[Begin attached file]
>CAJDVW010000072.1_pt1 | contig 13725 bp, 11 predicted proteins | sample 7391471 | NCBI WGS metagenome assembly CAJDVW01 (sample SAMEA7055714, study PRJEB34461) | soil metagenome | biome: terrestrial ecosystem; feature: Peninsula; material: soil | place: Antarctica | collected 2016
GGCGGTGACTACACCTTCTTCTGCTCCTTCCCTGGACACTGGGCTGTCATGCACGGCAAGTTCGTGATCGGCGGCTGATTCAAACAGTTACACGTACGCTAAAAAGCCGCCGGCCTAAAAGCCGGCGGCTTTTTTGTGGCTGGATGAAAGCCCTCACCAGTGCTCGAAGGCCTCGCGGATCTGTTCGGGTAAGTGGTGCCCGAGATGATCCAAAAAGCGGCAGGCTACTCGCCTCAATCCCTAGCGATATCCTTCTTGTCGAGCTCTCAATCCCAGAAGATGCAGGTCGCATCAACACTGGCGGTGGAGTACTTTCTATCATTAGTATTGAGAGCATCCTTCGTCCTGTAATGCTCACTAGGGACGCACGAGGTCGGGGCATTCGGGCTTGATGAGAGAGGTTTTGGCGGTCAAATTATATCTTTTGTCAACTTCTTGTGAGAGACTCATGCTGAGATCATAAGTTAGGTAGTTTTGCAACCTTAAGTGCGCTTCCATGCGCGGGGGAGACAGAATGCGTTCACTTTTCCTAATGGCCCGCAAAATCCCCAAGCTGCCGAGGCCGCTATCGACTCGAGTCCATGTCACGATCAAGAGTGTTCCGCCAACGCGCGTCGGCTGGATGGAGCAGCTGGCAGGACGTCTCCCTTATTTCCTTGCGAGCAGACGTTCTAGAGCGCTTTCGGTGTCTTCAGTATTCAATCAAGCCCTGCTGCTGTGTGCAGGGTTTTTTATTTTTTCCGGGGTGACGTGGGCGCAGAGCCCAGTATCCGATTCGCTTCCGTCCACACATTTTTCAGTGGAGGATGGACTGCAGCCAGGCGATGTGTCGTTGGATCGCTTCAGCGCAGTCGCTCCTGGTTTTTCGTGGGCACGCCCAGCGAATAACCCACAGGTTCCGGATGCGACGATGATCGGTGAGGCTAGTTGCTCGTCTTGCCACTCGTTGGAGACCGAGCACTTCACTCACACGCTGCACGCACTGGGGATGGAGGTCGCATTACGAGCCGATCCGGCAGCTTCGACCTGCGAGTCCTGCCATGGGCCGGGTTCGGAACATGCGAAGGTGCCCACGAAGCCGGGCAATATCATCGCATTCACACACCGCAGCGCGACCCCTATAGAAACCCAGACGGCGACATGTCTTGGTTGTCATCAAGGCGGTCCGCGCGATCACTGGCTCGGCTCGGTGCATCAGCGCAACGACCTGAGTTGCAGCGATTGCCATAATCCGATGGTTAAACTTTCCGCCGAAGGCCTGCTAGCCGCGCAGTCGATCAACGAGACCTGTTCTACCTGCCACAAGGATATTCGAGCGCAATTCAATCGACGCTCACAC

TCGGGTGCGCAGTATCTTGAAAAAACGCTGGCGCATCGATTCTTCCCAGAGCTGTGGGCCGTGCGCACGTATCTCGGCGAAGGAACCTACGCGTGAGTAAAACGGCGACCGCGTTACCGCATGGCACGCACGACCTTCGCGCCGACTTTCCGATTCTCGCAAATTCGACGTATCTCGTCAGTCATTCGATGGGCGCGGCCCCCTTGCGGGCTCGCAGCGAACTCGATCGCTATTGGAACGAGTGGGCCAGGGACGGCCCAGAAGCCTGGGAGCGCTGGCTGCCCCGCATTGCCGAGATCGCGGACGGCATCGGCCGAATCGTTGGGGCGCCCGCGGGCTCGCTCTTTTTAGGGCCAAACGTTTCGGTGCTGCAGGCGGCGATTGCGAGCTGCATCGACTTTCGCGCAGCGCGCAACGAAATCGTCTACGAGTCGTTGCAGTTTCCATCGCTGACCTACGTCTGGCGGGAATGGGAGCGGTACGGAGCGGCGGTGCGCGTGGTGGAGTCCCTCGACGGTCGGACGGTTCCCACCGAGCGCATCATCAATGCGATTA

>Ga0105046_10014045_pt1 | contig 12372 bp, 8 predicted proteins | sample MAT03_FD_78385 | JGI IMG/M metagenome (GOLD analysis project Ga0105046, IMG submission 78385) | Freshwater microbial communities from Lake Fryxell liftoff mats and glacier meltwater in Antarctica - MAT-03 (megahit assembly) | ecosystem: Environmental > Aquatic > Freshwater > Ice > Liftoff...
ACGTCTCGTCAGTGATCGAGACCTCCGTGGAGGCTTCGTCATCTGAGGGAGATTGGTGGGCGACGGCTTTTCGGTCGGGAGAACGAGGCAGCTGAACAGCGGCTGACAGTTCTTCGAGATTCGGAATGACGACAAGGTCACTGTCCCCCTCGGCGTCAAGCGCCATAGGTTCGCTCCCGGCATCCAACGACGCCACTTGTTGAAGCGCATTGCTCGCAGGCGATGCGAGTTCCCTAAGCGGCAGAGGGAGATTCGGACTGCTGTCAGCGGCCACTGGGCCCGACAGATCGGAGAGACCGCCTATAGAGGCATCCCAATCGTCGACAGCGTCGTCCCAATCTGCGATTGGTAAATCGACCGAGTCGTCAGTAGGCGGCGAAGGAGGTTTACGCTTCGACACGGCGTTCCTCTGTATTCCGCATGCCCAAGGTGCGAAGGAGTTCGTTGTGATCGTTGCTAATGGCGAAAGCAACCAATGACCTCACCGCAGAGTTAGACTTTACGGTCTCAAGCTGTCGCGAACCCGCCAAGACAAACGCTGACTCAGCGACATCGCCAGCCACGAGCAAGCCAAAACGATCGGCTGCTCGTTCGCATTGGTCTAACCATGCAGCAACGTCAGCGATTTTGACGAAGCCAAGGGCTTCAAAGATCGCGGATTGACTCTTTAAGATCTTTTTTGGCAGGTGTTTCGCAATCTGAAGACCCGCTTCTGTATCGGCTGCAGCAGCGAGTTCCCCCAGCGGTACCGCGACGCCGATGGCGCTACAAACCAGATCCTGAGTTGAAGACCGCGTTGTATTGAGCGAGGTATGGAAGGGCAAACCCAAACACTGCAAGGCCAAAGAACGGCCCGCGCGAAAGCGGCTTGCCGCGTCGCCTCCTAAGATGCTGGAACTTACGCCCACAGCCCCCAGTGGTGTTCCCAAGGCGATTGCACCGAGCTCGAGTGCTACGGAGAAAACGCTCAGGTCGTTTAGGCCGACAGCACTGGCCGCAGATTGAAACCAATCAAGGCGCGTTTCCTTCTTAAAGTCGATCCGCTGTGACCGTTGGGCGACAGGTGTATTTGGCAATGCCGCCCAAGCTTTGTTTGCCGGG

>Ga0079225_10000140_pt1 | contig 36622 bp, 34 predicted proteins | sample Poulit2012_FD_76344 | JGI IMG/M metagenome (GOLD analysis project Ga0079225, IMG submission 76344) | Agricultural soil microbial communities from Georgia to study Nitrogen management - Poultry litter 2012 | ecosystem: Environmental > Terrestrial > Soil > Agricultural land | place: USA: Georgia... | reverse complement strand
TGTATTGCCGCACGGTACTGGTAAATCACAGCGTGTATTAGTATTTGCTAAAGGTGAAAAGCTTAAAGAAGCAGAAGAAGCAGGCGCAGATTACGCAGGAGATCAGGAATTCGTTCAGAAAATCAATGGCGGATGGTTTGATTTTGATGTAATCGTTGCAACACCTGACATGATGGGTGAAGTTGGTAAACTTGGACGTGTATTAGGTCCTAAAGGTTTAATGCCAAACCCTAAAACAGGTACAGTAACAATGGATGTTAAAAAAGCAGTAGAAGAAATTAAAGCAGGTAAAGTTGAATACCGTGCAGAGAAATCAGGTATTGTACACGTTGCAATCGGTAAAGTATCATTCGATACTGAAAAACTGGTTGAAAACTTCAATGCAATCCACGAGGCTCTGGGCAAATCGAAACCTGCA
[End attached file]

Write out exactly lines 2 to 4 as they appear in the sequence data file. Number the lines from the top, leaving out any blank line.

GGCGGTGACTACACCTTCTTCTGCTCCTTCCCTGGACACTGGGCTGTCATGCACGGCAAGTTCGTGATCGGCGGCTGATTCAAACAGTTACACGTACGCTAAAAAGCCGCCGGCCTAAAAGCCGGCGGCTTTTTTGTGGCTGGATGAAAGCCCTCACCAGTGCTCGAAGGCCTCGCGGATCTGTTCGGGTAAGTGGTGCCCGAGATGATCCAAAAAGCGGCAGGCTACTCGCCTCAATCCCTAGCGATATCCTTCTTGTCGAGCTCTCAATCCCAGAAGATGCAGGTCGCATCAACACTGGCGGTGGAGTACTTTCTATCATTAGTATTGAGAGCATCCTTCGTCCTGTAATGCTCACTAGGGACGCACGAGGTCGGGGCATTCGGGCTTGATGAGAGAGGTTTTGGCGGTCAAATTATATCTTTTGTCAACTTCTTGTGAGAGACTCATGCTGAGATCATAAGTTAGGTAGTTTTGCAACCTTAAGTGCGCTTCCATGCGCGGGGGAGACAGAATGCGTTCACTTTTCCTAATGGCCCGCAAAATCCCCAAGCTGCCGAGGCCGCTATCGACTCGAGTCCATGTCACGATCAAGAGTGTTCCGCCAACGCGCGTCGGCTGGATGGAGCAGCTGGCAGGACGTCTCCCTTATTTCCTTGCGAGCAGACGTTCTAGAGCGCTTTCGGTGTCTTCAGTATTCAATCAAGCCCTGCTGCTGTGTGCAGGGTTTTTTATTTTTTCCGGGGTGACGTGGGCGCAGAGCCCAGTATCCGATTCGCTTCCGTCCACACATTTTTCAGTGGAGGATGGACTGCAGCCAGGCGATGTGTCGTTGGATCGCTTCAGCGCAGTCGCTCCTGGTTTTTCGTGGGCACGCCCAGCGAATAACCCACAGGTTCCGGATGCGACGATGATCGGTGAGGCTAGTTGCTCGTCTTGCCACTCGTTGGAGACCGAGCACTTCACTCACACGCTGCACGCACTGGGGATGGAGGTCGCATTACGAGCCGATCCGGCAGCTTCGACCTGCGAGTCCTGCCATGGGCCGGGTTCGGAACATGCGAAGGTGCCCACGAAGCCGGGCAATATCATCGCATTCACACACCGCAGCGCGACCCCTATAGAAACCCAGACGGCGACATGTCTTGGTTGTCATCAAGGCGGTCCGCGCGATCACTGGCTCGGCTCGGTGCATCAGCGCAACGACCTGAGTTGCAGCGATTGCCATAATCCGATGGTTAAACTTTCCGCCGAAGGCCTGCTAGCCGCGCAGTCGATCAACGAGACCTGTTCTACCTGCCACAAGGATATTCGAGCGCAATTCAATCGACGCTCACAC

TCGGGTGCGCAGTATCTTGAAAAAACGCTGGCGCATCGATTCTTCCCAGAGCTGTGGGCCGTGCGCACGTATCTCGGCGAAGGAACCTACGCGTGAGTAAAACGGCGACCGCGTTACCGCATGGCACGCACGACCTTCGCGCCGACTTTCCGATTCTCGCAAATTCGACGTATCTCGTCAGTCATTCGATGGGCGCGGCCCCCTTGCGGGCTCGCAGCGAACTCGATCGCTATTGGAACGAGTGGGCCAGGGACGGCCCAGAAGCCTGGGAGCGCTGGCTGCCCCGCATTGCCGAGATCGCGGACGGCATCGGCCGAATCGTTGGGGCGCCCGCGGGCTCGCTCTTTTTAGGGCCAAACGTTTCGGTGCTGCAGGCGGCGATTGCGAGCTGCATCGACTTTCGCGCAGCGCGCAACGAAATCGTCTACGAGTCGTTGCAGTTTCCATCGCTGACCTACGTCTGGCGGGAATGGGAGCGGTACGGAGCGGCGGTGCGCGTGGTGGAGTCCCTCGACGGTCGGACGGTTCCCACCGAGCGCATCATCAATGCGATTA

>Ga0105046_10014045_pt1 | contig 12372 bp, 8 predicted proteins | sample MAT03_FD_78385 | JGI IMG/M metagenome (GOLD analysis project Ga0105046, IMG submission 78385) | Freshwater microbial communities from Lake Fryxell liftoff mats and glacier meltwater in Antarctica - MAT-03 (megahit assembly) | ecosystem: Environmental > Aquatic > Freshwater > Ice > Liftoff...